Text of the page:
A physical trainer, a professor, a waitress, a senior buyer, a curator and more make up the roster of the Wichita Falls Derby Dames.
"We call each other derby sisters," they said.
The Dames first got together in August 2011, becoming a non-profit league formed for lawful charitable purposes and amateur sports competition. Word spread through social media and word of mouth, drawing a variety of people with a variety of experience.
"I'm a rink rat," Angela Shoop said.
Shoop's grandparents owned a skating rink in Nebraska.
Nicole Larsen, a senior buyer for Defense Support Services for Sheppard Air Force Base, had derby experience with a team based in Mesquite. While watching her kids play hockey in Dallas, she glanced over to another rink and saw roller derby.
She was hooked. Once she heard of a possible Wichita Falls team, she was in.
Others, like Stacie Flood, a curator at the Kell House museum and Larissa Loyd, who works at an AT&T call center, thought it would be fun to try.
Anna Jentsch, a physical trainer, grew up watching roller derby on TV. She and the other ladies are quick to say, "this isn't roller derby from the 1970's."
Most of the women had to learn a sport from the ground up, learning how to skate, stop and fall.
"It's like a second job," Larsen said. "We put so much effort into making this grow. We want it to stick around. We want people to experience it."
The Dames are funded by player dues, sponsorships and good old-fashioned fundraising. Ten percent of proceeds from every event go to a local charity.
While players pay for all their own gear, they also give up tons of time, practicing twice a week and three to four times a week when a bout is near.
"It's tough," Flood said.
Flood, the president of the league, says they've lost a couple girls because of work schedules. Many of the girls are supported by other family members, whether they come to practice or volunteer during bouts.
But through the journey of their first year together, the Derby Dames have been united by their common cause.
"It's amazing how fast we've all bonded and become our own family," Flood said.
Flood says some of the best times together are grabbing dinner or drinks after practice.
"You're creating friendships with girls from all different walks of life, all different careers," Shoop said. "It's really fun to get to know every single one of them in a different way."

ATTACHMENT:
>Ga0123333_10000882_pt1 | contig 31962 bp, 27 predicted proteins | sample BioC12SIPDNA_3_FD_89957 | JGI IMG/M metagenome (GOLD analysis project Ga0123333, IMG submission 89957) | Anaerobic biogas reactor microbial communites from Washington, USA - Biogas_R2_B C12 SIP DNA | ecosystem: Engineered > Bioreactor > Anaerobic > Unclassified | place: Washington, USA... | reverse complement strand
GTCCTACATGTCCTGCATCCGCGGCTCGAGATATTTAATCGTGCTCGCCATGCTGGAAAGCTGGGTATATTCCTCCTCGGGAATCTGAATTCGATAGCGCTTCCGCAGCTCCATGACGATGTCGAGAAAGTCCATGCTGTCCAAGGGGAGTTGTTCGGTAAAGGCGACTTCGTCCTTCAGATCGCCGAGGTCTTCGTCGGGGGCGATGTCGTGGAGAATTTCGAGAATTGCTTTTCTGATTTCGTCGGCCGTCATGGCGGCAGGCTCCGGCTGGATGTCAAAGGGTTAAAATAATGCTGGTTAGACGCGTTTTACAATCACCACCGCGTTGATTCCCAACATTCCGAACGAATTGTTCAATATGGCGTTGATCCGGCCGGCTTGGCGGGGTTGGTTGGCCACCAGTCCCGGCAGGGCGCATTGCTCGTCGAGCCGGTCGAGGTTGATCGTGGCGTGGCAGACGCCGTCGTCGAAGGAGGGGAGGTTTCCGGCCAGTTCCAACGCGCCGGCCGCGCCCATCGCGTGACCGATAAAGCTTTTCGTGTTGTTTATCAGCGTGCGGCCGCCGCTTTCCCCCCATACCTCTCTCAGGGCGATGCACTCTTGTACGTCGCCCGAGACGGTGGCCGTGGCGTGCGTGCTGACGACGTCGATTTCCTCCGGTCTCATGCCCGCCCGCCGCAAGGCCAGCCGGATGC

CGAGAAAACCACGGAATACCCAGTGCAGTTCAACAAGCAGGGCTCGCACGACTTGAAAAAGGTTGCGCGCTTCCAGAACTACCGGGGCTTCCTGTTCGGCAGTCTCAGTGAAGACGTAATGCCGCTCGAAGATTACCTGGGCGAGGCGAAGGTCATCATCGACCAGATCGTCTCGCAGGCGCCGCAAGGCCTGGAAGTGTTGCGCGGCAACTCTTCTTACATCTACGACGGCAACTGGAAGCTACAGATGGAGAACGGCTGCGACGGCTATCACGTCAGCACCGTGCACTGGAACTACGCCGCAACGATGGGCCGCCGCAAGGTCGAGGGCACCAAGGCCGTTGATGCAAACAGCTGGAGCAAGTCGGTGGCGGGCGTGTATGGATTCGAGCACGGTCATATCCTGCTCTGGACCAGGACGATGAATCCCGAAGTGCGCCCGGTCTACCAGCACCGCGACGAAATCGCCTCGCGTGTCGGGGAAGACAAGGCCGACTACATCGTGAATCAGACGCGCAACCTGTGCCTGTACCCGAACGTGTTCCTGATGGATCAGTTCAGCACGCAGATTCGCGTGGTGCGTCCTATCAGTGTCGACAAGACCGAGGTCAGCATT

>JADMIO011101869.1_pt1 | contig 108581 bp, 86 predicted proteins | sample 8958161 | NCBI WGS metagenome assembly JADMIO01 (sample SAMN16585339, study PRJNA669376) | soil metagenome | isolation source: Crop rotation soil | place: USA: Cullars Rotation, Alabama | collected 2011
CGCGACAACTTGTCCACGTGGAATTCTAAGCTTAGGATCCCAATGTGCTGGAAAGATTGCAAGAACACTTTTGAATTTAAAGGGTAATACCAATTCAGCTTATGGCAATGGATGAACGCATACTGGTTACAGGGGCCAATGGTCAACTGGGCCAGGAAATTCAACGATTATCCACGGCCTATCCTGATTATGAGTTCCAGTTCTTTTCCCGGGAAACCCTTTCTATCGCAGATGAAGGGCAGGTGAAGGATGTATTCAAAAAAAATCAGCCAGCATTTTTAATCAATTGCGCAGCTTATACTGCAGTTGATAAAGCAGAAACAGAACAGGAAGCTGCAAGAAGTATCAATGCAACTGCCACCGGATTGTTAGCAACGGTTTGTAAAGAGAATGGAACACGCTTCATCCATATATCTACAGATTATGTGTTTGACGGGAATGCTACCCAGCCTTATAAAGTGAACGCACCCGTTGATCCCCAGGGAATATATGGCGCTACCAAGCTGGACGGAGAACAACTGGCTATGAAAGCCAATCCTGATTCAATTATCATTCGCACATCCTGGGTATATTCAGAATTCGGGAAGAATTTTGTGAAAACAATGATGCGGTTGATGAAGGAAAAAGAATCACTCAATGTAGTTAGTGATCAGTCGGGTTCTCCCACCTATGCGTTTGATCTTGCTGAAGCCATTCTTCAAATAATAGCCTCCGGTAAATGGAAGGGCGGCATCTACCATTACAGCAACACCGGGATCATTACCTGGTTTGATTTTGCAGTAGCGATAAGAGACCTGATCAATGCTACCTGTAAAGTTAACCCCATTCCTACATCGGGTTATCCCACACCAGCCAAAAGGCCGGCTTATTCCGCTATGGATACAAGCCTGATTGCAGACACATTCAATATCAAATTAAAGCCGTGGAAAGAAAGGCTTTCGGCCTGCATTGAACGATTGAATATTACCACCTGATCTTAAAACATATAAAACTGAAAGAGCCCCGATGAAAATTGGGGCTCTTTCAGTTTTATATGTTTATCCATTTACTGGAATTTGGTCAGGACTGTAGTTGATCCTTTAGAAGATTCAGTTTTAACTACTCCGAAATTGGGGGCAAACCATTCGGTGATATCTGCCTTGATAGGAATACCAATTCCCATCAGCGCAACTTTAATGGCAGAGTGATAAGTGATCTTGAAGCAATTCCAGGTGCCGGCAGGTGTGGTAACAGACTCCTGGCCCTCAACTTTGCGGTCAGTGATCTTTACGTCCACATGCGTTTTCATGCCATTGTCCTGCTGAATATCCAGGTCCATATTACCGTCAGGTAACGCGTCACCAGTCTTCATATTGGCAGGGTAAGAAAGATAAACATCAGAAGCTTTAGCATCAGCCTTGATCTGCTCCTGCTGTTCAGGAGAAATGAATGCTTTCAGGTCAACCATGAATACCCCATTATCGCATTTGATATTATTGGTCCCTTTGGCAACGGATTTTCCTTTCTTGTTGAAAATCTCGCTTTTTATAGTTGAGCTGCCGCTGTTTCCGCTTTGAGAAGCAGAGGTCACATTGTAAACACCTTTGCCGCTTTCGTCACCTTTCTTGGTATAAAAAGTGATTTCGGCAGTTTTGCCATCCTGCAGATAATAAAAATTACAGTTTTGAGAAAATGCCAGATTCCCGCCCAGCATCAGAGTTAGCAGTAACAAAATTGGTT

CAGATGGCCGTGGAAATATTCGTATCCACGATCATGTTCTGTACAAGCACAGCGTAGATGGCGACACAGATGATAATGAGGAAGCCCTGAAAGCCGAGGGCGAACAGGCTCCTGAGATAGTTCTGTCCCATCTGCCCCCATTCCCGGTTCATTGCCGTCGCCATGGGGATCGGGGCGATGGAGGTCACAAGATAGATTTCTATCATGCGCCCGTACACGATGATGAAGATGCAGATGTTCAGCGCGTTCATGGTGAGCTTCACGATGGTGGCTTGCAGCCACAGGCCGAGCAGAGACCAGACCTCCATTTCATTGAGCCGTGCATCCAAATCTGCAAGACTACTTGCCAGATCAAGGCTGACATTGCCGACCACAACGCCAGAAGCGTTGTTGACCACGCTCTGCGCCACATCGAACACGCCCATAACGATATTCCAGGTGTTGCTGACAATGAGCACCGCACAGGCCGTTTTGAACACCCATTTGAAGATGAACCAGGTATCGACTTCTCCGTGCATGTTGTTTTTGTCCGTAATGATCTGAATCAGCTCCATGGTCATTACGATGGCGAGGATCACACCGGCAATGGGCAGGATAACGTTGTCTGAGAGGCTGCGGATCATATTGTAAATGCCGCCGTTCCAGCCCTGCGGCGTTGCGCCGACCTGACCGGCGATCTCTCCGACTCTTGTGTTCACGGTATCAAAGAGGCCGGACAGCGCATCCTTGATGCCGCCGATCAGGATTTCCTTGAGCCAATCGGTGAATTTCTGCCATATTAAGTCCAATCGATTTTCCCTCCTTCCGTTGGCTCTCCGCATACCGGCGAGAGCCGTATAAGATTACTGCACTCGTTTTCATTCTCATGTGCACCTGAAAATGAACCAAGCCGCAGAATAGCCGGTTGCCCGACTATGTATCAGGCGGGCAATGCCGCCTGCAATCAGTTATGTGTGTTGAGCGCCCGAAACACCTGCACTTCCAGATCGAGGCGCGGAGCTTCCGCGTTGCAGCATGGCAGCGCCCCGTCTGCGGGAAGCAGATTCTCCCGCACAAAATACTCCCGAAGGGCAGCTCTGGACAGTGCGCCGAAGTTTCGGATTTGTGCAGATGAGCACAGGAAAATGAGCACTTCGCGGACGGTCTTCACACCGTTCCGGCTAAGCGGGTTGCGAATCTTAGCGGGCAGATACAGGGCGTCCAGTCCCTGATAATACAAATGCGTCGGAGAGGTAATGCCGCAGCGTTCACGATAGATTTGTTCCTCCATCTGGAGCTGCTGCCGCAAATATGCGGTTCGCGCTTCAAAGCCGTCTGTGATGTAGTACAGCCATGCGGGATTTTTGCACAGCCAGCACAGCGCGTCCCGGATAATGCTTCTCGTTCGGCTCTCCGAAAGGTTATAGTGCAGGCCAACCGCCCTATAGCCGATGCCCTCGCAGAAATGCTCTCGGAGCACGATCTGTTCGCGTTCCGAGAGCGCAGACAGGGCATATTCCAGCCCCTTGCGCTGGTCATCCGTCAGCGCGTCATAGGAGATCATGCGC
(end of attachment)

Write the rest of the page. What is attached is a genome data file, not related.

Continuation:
The Derby Dames have four bouts remaining, two at home. They'll host the North Texas Derby Revolution on July 28th and a team to be announced on Sept. 22nd.
Similar threads can be found in the story of Red River Roller Derby, a second Wichita Falls roller derby league formed in November of 2011.
Molly Turner, a 24-year-old from Burkburnett, is the team's newest member, joining two months ago.
"When I told my friends and family, they laughed first off," she said. "I have always been the artistic, music-type. I sing all time, (now I'm) going to derby."
Like the Derby Dames, a diverse group of women make up the roster.
Lindsey Walker cooks for a living, a caterer during the week. She attended the first team meeting and has been hooked ever since.
"It always pushes you to do better. You're always getting stronger. Every time you master something, there's always one more step," she said. "You've never completed roller derby. You keep going. You keep getting better. That's just amazing."
The team has lots of time to get better, with 14 bouts scheduled this season. They started in February and wrap up in October. Team captain Michelle Urioste says they scheduled a long season because they simply didn't know any better. The team is learning as they go.
That applies to the game too.
No player on the team had prior derby experience. Every player learned through trial and error. But, the team received a big break when a professional coach signed on to lead the women.
After some back and forth calls with Urioste, Jay Warren of the Dallas Deception, the state's only men's roller derby league and nationally ranked in the top ten, led the way.
"He's been great for us," Urioste said.
Like the Derby Dames, Red River is a non-profit league. Skaters pay dues to play and pay for their own gear.
"It's kind of ironic," Walker said. "I pay to get to beat up every month."
Out of the skates, the women focus on community service. They've raised $7,100 for various causes and charities in the Texoma area. Many of the girls say that's the true purpose of their team. Roller derby is a bonus.
"Our motto is a group of women empowering women to make a difference in the community," Walker said.